Hamistagan contemplates on sousveillance, attention economy, opacity and economical shift based on intellectual property. The premiere took place at the Fortress of Suomenlinna -island which is connected to the history of the wartimes of Helsinki, Finland. As an experience, it demonstrates the dialogues between past and present.
In contemporary society, the power structures are extended to online environments – furthermore the process of surveillance is executed by ourselves using personal mobile devices. Through intuitive user flow, the explicit metadata (EXIF) gives us away. Meanwhile Google with the help of AI and machine learning together with our contribution of half-manual labor enable to map out the images of the locations below, such as the underground fortress and other places out of reach.
At Ars Electronica 2020, Hamistagan both celebrates and observes the diversity of the international community, the new media scene and nationalities of the participants in 20 different languages. Whilst representing current forms of oppression in the information age, the algorithms contribute to the collective production. The choice of interaction resonates with the ubiquitous tracking of data in social media.
The audiovisual rhythm and pattern are an interplay with the speed of the posts as a reflection from psychological dimensions as a space to provoke self-awareness. In this manner the participation of the audience in Hamistagan is embodied in human’s current impulsive sharing in social media- putting an emphasis on the devious nature of the relationship between humans and technology.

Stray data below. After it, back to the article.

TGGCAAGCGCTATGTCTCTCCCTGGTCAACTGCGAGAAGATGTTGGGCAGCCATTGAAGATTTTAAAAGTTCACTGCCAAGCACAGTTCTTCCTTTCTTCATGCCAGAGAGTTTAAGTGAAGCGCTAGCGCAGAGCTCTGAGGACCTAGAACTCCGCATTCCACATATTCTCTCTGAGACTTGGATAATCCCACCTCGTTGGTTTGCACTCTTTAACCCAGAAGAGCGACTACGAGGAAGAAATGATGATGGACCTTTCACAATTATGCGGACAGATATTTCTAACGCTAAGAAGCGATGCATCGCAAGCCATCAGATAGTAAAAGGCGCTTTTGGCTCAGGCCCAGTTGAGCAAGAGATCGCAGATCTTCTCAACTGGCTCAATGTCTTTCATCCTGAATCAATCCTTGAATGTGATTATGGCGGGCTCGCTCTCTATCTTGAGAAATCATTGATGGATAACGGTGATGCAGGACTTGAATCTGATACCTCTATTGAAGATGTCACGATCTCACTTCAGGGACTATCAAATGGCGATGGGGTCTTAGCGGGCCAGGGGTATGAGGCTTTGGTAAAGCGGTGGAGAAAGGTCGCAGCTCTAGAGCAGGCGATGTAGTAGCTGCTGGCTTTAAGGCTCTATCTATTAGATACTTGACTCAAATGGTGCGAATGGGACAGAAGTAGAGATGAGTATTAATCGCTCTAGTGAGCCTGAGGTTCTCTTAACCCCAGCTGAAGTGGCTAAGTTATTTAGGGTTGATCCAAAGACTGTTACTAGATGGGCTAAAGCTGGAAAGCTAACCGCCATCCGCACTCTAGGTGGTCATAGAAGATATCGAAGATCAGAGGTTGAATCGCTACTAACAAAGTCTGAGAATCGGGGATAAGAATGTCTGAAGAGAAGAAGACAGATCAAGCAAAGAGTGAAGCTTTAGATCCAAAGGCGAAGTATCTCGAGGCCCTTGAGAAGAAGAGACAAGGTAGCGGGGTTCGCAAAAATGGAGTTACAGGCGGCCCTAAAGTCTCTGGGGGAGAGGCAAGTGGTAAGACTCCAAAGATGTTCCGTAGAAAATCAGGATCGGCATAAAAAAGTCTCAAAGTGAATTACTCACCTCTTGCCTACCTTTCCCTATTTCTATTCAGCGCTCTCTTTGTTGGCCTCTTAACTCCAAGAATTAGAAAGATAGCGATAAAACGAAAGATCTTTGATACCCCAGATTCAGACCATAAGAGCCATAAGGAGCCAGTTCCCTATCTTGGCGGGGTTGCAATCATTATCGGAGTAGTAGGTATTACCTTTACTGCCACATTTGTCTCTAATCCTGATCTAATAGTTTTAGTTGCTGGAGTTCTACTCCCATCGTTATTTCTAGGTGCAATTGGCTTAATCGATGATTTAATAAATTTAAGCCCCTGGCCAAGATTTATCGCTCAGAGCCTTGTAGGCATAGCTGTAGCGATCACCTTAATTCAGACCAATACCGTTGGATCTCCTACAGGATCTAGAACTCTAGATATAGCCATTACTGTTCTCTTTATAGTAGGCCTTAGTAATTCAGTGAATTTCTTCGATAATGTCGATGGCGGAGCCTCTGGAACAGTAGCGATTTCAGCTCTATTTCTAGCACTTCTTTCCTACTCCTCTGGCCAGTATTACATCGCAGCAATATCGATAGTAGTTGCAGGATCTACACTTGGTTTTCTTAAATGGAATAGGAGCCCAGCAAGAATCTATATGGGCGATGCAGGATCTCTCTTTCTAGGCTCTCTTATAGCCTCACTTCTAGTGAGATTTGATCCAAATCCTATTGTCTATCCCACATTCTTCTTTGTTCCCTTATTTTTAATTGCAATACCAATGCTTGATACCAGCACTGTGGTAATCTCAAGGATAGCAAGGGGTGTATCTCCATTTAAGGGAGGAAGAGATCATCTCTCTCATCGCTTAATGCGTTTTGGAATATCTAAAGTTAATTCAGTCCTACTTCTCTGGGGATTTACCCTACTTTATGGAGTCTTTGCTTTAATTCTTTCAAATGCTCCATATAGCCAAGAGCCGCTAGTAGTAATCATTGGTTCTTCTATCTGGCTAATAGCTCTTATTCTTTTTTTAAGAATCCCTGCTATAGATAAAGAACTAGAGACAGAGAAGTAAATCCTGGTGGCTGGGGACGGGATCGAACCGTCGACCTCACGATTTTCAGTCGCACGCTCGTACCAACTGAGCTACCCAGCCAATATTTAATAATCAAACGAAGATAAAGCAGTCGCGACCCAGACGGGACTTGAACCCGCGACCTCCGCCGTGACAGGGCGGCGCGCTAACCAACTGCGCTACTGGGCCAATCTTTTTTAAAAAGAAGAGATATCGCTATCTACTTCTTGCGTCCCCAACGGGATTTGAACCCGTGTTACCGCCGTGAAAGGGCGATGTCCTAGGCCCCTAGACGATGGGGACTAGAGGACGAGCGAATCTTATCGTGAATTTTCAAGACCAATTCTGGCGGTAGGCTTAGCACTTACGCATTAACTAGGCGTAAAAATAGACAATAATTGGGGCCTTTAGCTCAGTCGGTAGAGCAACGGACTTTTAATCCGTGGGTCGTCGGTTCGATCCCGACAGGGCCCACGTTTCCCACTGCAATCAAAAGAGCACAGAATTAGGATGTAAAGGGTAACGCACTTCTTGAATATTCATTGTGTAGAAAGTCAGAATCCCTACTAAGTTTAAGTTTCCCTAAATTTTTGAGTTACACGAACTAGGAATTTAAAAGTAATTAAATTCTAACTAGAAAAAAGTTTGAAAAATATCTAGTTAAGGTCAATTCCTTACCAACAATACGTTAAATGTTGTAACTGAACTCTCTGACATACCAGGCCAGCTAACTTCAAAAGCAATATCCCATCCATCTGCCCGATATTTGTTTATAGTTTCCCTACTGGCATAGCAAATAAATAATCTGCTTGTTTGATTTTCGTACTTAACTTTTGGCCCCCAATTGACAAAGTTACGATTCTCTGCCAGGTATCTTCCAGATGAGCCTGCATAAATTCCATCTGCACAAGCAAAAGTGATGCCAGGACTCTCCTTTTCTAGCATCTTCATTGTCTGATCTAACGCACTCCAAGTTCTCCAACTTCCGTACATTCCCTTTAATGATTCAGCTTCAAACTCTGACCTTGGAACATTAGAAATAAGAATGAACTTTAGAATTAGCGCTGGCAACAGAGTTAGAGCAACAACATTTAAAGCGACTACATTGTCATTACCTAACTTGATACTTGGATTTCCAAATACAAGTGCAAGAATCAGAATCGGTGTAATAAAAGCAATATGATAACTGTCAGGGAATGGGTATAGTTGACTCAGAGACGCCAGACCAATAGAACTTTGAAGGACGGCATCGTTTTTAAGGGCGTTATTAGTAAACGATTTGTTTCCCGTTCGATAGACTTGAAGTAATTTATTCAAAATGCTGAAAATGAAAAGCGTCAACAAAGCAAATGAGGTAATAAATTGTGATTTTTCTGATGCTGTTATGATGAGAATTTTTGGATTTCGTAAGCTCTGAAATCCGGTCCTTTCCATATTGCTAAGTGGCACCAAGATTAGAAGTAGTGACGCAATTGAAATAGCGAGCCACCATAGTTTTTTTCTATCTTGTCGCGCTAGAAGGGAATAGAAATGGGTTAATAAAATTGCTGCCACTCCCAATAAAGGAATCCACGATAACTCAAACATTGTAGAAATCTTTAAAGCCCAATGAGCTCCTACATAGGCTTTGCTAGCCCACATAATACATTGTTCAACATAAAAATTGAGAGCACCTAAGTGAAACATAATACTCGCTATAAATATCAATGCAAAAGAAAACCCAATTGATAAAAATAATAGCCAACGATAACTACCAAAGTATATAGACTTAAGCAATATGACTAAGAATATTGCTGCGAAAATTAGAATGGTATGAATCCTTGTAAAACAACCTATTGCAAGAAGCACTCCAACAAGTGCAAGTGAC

Simultaneously the reference to laser lights initiates the connection to the war and security technology along with the aural experience being inspired by the military use of parametric speakers. The ultrasound technology used allows them to direct sound in a straightforward beam that is inaudible outside the target. Parametric speakers have been used by law enforcement forces since 2000s as Long Range Acoustic Devices to disperse masses during public demonstrations.
Hamistagan has served as one way to explain and explore phenomena using its material-visual capabilities that can be serving as an agency for our in-depth research explorations under the observed thematics.
Hamistagan contemplates on forms of freedom (vs. privacy), whatever in connection to MyData and digital human rights, – crucial discourse topics as the post-pandemic aftermath; all the while the empowered prosumer, in the era of post -9/11 / the climate crisis / COVID-19, still expresses by means of selfies: “I’m here, I’m ok”.
The generative soundscape consists of elements of 35mm camera shutter, satellite, submarine, adaptations of the excerpts of power structures related compositions such as Mozart Symphony No. 36 and Bruckner Symphony No. 4, the bells of the churches of Suomenlinna and Mariendom Cathedral as depicting the history of the relationship between power and surveillance.
From a mediaarchaeological perspective the chosen material depicts contemporary media reality. The glass is very present in our daily means and manners of communication. The glass pieces both inherently and ambiguously represent transparency and distortion while visuals and laser light controlled by the rate of posts is shot through.
CREDITS AND THANKS TO: Aalto Media Lab / Philip Dean, Lily Diaz, Janne Ojala, Jyri Lahelma, Kimmo Karjunen, Petri Kärhä, Teemu Mäntylä & Kari, Pedro Garcia, Keijo Rantasalmi, Jari Hakuli /Terästarvike, Kiki Rasijärvi / Ackurat, Jari Hallamaa / Messukeskus